The Omega Nebula, designated Messier 17 (M17) or the Swan Nebula, is a large and bright emission nebula located in Sagittarius, approximately 5,500 light-years away from Earth. Its name, "Omega," refers to its resemblance to the Greek letter Ω when viewed through a telescope. The Omega Nebula is one of the youngest and most active star-forming regions in the Milky Way galaxy, with massive, hot stars illuminating the surrounding gas clouds and creating intricate structures of glowing hydrogen gas and dust. 

4.4. Messier 22 (M22) - The Sagittarius Globular Cluster

The Sagittarius Globular Cluster, designated Messier 22 (M22), is one of the brightest and largest globular clusters in the Milky Way galaxy, located in the constellation Sagittarius. It is situated approximately 10,600 light-years away from Earth and contains hundreds of thousands of stars densely packed within a spherical region of space. M22 is estimated to be around 12 billion years old, making it one of the oldest known globular clusters in the galaxy. Its dense core and halo of stars make it a captivating sight through telescopes.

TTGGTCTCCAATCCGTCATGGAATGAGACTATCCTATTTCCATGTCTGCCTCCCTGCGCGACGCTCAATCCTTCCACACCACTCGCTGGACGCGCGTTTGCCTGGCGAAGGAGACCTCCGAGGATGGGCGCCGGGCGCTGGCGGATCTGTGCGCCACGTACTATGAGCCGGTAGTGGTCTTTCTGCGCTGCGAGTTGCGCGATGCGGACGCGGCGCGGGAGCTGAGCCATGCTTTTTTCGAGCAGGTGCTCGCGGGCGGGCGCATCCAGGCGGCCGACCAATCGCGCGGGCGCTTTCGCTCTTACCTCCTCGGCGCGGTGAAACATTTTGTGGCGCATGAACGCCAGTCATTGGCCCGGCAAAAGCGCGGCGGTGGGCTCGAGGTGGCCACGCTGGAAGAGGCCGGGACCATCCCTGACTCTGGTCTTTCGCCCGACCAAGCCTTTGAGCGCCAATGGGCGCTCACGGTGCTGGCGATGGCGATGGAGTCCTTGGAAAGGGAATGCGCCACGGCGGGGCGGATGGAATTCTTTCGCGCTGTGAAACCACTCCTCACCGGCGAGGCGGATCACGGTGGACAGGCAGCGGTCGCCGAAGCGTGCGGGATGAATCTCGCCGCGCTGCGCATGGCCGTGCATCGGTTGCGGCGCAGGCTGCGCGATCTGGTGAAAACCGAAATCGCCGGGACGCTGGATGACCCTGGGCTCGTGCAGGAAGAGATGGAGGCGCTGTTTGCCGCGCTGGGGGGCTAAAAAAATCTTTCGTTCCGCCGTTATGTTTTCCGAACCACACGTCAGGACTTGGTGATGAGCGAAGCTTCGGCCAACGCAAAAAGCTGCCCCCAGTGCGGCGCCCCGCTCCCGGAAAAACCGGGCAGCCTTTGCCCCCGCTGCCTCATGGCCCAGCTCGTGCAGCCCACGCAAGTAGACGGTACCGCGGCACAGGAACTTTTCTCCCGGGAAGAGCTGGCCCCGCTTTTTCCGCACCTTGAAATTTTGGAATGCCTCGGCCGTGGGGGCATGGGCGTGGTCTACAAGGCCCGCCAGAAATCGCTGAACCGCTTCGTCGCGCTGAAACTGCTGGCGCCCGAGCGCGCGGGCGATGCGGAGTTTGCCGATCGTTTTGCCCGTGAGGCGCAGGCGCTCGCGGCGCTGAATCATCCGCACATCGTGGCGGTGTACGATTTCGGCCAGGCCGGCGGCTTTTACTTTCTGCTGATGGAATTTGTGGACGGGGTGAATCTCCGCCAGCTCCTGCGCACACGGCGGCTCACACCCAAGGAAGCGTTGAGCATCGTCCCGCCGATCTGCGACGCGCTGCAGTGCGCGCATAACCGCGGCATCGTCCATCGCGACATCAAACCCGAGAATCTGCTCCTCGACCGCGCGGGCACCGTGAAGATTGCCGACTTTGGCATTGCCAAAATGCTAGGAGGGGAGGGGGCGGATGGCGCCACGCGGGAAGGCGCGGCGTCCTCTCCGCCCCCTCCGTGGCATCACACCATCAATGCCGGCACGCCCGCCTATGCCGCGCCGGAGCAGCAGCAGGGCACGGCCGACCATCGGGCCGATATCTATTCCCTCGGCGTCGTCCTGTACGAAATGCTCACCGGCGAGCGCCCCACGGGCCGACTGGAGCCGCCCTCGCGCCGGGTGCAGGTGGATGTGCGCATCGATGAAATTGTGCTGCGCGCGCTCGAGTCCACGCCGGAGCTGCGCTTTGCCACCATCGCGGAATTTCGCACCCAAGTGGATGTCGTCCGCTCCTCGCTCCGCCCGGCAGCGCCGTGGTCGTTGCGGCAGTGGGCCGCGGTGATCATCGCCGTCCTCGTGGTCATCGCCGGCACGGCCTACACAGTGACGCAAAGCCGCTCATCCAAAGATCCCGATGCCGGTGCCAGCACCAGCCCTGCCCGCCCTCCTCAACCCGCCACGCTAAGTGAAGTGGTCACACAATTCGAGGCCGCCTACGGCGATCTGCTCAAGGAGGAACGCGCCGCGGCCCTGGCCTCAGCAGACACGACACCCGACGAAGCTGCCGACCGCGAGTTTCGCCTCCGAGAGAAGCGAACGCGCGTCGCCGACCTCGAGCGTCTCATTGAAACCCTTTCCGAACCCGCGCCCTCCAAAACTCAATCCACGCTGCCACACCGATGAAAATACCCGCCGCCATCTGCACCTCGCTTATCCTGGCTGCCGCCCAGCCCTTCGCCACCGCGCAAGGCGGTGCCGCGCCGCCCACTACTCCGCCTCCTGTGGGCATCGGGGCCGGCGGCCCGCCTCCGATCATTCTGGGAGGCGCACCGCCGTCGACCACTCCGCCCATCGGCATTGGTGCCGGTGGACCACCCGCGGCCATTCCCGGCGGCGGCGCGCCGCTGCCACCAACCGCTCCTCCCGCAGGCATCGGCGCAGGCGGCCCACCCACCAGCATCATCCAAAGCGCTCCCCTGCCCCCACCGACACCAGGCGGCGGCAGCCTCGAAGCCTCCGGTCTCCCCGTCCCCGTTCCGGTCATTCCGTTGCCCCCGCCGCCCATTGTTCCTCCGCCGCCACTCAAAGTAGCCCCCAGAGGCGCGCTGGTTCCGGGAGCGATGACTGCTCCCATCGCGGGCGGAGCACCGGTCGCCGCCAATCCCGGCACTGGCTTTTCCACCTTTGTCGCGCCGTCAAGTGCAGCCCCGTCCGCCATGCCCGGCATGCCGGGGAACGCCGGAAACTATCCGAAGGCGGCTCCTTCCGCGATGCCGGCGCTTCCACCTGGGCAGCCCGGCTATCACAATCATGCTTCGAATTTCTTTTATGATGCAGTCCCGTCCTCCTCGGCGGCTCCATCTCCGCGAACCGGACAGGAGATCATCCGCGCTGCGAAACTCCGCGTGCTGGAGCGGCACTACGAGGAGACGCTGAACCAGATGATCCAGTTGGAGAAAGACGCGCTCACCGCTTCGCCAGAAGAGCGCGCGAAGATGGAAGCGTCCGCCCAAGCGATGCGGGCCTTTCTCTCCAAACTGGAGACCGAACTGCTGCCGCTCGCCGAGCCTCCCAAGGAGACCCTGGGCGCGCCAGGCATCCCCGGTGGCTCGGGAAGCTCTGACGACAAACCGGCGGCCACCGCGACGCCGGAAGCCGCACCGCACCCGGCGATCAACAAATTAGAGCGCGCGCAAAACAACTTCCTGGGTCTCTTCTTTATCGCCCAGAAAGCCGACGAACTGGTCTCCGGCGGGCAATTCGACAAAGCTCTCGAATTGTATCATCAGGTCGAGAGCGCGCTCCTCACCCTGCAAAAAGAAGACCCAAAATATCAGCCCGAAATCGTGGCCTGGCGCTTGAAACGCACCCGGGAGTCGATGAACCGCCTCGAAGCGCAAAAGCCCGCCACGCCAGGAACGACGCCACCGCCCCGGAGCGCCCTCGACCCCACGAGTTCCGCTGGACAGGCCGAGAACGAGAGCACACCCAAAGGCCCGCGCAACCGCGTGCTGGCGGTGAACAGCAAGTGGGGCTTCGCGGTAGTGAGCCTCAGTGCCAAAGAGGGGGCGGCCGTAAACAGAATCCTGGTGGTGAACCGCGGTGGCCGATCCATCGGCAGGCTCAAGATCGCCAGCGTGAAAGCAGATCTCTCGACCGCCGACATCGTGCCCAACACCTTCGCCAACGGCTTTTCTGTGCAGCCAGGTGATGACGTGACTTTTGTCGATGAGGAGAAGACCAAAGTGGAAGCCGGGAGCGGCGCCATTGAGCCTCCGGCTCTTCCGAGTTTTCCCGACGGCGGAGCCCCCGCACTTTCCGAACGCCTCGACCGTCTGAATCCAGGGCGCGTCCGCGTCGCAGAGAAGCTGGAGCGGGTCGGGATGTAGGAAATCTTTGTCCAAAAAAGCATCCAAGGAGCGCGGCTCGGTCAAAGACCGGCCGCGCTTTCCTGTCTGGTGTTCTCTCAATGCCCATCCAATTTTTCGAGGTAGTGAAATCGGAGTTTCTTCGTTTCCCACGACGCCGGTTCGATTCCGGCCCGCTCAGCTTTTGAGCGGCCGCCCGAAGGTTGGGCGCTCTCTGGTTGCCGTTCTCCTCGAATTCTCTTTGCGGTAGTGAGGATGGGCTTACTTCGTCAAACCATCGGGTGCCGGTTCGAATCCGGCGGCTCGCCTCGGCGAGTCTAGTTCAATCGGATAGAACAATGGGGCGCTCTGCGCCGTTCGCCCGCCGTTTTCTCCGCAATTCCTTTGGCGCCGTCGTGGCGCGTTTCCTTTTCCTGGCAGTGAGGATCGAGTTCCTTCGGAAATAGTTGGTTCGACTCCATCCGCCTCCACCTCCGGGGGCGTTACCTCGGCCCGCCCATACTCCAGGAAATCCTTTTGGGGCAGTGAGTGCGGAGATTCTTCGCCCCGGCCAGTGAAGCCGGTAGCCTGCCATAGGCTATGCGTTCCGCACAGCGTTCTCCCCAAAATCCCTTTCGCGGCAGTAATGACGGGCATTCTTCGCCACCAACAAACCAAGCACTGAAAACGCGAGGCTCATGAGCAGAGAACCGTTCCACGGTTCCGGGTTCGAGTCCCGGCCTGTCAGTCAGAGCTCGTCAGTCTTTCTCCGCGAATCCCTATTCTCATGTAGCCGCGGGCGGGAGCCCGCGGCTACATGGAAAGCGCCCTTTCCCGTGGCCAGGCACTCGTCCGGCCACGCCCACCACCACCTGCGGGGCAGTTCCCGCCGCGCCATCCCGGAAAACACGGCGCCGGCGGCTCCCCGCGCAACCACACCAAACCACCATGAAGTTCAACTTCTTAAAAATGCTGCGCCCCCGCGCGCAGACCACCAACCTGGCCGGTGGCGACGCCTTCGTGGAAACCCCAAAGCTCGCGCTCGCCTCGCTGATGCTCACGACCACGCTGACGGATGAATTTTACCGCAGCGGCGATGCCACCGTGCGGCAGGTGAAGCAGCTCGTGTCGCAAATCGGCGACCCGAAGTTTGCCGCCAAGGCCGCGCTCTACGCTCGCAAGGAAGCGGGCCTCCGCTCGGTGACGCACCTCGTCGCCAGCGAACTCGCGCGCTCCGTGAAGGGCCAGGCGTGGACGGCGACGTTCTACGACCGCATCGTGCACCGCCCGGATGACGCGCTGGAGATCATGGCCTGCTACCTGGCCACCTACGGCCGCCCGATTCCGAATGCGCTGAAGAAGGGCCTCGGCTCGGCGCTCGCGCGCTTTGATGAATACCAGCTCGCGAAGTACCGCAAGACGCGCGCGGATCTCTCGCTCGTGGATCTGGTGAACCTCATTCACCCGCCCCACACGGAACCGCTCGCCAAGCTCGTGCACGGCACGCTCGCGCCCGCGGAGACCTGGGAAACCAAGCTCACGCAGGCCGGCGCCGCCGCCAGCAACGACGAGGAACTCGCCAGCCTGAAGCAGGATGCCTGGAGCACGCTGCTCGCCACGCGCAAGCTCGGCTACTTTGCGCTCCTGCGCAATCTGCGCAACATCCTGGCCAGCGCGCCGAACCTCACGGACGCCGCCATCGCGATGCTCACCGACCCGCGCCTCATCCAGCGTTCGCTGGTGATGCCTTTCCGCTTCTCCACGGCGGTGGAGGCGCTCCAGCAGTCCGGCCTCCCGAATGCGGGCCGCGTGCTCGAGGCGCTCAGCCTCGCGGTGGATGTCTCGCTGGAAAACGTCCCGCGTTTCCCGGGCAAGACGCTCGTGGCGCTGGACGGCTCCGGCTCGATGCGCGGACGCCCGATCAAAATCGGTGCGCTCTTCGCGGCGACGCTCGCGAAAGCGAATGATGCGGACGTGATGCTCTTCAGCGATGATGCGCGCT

4.5. Messier 28 (M28) - The Sagittarius Globular Cluster

Messier 28 (M28) is another globular cluster located in Sagittarius, approximately 18,000 light-years away from Earth. It is one of the densest and most compact globular clusters in the Milky Way galaxy, with a high concentration of stars at its core. M28 is estimated to be around 12 billion years old and contains hundreds of thousands of stars, making it a valuable target for astronomers studying the structure and dynamics of globular clusters. Its proximity to the galactic center adds to its scientific significance.